time in C++ calculation

I have a text file with records in it. I need to decide if the time (which is part of the record structure) is between 2 times (stored in strings) that represents the lower and upper range. In the file the time is represented in 145540123456, which means 14 is the hour, 55 - minutes, 40 - seconds, 123456 - micrseconds accurate.

The upper and lower time that I get to decide if it is in the range, I get it as a string in the same format for instance "093000000000". How do I make the calculation, do I need to do it with time_t and time library?

Note: I can't use Boost.

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convert the number to a `long long` and compare (this will work as long as the range does not span multiple days.) –  Nim Apr 11 '11 at 12:15
You could sort the string values (upper, lower and record-time), since your format makes them sort perfectly alphabetically. If record time is first or last in sequence, it's out of range. One caveat is that the times should all be on the same day. –  Rob Vermeulen Apr 11 '11 at 13:22
Are u sure that I can compare the logic time using the string comparison ? Can't I get order of time that is incorrect ? –  Boris Raznikov Apr 12 '11 at 11:32

The format you specify has the simple advantage that sorting these time-strings alpha-numerically will keep them in the correct order.

Therefore, using `strcmp` (simple C function if using null-terminated char * buffers), or the comparison operators for `std::string` can allow you to determine easily if a certain time string belongs to an interval.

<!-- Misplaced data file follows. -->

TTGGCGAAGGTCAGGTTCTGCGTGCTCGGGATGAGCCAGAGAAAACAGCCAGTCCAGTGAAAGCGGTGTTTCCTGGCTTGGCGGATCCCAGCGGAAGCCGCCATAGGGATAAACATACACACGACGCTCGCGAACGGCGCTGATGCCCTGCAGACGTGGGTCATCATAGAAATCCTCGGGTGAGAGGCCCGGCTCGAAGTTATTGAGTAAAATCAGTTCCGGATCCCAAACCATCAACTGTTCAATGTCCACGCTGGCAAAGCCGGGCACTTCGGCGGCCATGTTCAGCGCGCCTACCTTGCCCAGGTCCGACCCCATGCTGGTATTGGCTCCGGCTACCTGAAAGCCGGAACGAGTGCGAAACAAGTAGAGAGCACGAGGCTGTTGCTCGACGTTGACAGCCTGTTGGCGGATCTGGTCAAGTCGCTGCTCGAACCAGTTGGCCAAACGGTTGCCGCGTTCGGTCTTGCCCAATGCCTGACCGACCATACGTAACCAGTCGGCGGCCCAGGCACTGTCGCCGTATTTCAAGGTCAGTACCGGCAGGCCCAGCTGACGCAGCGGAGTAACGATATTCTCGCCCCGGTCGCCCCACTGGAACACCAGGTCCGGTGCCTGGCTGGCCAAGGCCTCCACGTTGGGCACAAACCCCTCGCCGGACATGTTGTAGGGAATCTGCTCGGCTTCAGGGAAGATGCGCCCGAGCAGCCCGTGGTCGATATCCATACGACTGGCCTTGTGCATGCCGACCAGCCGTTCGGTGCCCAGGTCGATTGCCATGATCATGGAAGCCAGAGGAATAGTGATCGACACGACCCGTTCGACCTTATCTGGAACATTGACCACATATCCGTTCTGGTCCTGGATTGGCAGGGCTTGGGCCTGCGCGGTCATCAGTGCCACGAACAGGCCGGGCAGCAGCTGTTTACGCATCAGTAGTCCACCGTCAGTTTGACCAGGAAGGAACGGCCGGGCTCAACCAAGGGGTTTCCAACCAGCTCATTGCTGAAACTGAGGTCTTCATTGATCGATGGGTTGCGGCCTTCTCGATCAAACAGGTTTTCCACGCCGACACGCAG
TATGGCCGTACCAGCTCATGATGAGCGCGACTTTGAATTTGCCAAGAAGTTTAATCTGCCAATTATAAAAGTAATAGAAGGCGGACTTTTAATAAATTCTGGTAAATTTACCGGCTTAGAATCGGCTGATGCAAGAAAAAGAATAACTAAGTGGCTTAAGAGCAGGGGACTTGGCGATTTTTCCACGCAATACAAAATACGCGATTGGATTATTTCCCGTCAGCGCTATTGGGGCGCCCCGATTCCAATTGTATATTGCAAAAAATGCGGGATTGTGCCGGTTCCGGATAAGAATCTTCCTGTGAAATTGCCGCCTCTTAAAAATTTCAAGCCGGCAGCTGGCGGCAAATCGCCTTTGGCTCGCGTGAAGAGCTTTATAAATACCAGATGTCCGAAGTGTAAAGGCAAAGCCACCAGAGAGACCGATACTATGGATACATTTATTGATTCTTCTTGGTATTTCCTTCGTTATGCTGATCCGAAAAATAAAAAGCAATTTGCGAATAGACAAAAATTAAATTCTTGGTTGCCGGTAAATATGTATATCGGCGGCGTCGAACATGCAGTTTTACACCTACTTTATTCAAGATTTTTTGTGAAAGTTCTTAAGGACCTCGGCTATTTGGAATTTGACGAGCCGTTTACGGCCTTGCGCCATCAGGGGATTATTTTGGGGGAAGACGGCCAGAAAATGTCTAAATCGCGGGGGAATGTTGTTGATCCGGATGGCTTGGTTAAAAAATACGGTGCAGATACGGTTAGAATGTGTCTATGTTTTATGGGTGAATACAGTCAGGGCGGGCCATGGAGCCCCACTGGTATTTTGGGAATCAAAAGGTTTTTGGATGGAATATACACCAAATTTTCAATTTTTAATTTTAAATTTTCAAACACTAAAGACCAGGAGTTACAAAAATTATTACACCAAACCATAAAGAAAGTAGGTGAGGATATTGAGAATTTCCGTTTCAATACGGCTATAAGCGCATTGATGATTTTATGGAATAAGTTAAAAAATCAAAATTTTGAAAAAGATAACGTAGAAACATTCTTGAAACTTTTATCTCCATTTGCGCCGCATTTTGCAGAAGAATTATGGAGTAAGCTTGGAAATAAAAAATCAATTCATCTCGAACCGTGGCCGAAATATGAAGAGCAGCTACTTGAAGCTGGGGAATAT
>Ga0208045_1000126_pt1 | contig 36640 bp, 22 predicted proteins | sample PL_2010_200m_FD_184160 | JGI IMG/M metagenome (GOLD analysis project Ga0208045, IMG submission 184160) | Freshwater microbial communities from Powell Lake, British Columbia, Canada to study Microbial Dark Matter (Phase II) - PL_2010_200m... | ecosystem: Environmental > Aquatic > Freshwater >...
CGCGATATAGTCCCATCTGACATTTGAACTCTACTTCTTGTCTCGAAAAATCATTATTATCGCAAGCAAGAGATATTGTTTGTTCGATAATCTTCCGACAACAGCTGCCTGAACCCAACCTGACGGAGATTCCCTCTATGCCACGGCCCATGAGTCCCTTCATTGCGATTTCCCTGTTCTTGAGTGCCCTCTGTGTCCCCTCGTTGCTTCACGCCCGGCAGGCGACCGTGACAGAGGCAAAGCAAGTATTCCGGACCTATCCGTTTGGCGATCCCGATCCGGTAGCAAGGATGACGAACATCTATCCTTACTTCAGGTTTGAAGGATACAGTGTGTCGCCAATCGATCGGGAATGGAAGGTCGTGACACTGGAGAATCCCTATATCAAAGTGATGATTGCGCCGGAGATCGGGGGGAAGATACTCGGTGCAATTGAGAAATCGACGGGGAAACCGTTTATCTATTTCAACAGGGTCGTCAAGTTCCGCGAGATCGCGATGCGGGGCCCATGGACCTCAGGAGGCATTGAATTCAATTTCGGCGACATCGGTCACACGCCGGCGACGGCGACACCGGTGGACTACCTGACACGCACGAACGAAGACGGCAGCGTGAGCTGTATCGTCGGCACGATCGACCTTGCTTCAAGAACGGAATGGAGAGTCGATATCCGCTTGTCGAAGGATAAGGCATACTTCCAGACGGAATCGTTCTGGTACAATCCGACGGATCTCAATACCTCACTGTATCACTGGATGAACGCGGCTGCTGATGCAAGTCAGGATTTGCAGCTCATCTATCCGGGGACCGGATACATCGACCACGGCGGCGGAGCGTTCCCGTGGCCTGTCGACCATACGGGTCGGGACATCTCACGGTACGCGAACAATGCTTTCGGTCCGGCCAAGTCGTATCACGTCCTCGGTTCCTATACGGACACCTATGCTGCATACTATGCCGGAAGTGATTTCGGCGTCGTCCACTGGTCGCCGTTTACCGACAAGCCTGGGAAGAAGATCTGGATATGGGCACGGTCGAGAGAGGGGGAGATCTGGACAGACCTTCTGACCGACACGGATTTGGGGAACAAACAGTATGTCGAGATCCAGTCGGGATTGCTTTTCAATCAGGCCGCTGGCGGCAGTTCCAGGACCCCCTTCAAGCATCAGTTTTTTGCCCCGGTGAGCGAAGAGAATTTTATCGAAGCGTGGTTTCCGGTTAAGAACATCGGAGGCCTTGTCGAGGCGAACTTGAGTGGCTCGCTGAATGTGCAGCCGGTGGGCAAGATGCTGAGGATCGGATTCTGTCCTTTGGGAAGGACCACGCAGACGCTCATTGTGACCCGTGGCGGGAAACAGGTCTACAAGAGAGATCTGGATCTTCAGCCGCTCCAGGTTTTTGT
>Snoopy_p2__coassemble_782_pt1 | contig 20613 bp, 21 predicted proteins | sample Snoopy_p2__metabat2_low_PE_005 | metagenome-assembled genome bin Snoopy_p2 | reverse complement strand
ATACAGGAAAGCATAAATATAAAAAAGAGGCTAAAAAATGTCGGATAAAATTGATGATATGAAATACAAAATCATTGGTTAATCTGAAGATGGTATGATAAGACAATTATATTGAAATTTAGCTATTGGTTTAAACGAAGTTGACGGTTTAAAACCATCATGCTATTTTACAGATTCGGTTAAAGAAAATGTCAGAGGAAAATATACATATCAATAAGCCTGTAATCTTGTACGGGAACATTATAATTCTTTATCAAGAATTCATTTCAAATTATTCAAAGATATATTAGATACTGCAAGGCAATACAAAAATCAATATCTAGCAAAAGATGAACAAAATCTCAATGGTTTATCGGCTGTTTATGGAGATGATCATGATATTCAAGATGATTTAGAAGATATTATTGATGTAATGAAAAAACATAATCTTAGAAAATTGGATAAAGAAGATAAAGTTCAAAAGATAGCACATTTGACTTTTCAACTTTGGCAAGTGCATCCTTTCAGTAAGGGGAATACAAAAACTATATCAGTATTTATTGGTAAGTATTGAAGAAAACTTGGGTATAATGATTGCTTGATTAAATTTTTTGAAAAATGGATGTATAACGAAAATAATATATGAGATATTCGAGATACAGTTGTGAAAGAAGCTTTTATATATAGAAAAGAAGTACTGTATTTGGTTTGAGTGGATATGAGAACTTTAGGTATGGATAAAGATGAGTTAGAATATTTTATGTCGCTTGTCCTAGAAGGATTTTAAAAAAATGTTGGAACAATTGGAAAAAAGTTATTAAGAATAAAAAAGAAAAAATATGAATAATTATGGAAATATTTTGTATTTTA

These methods can lead to very few calculations, if, for example, the first character of the strings you compare differs, since the standard functions should be smart enough to stop comparing the strings as soon as they have determined the result.

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Are u sure that I can compare the logic time using the string comparison ? Can't I get order of time that is incorrect ? –  Boris Raznikov Apr 12 '11 at 11:29
It will work as long as the hour is always 0 prefixed, which you indicated it was. –  Lou Franco Apr 12 '11 at 11:36

If you are not substracting those numbers, you should be able to just compare them as numbers. The one that represents longer time will always be a greater number too. This is because you have the units that weigh most at the left end (hours) and the units that weigh least at the right end (microseconds), which is the same system as the normal numbers use.

Just convert it to unsigned int64 or something, not just int, as that will get overflowed with a number like 145540123456.

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Are u sure that I can compare the logic time using the string comparison ? Can't I get order of time that is incorrect ? –  Boris Raznikov Apr 12 '11 at 11:32
That would be impossible given the format you've provided. Try to think of an example of two times where this happens and you'll see what I mean. –  Cray Apr 12 '11 at 13:33

In this case, just convert it to a number and compare. Your format puts the most significant digits on the left. Your highest possible number is `235,959,999,999`, which won't fit in a unsigned long.

A simple way is to split it at the HHMMSS and mmmmmm -- if the first numbers are equal, compare the second.

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The best way (c) to handle date/time calculations in C++ is the Boost.Date_Time library.

Unfortunately your strings aren't in any standard format. So you would have to parse them yourself and use this as input to a posix time duration.

If you cannot use any library you can simply define a struct with hour, minutes, seconds and microseconds members and `operator<`. Then simply parse the input into those structs and compare them.

Another options is to convert each duration in microseconds. The comparison becomes trivial then.

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this is overkill for such a trivial task... –  Nim Apr 11 '11 at 13:03
This really depends if he wants to use the times further in his application or if this is just a one time check. At one point he might want to print stuff so he would have to parse it etc. –  pmr Apr 11 '11 at 23:42
Can't use boost –  Boris Raznikov Apr 12 '11 at 12:34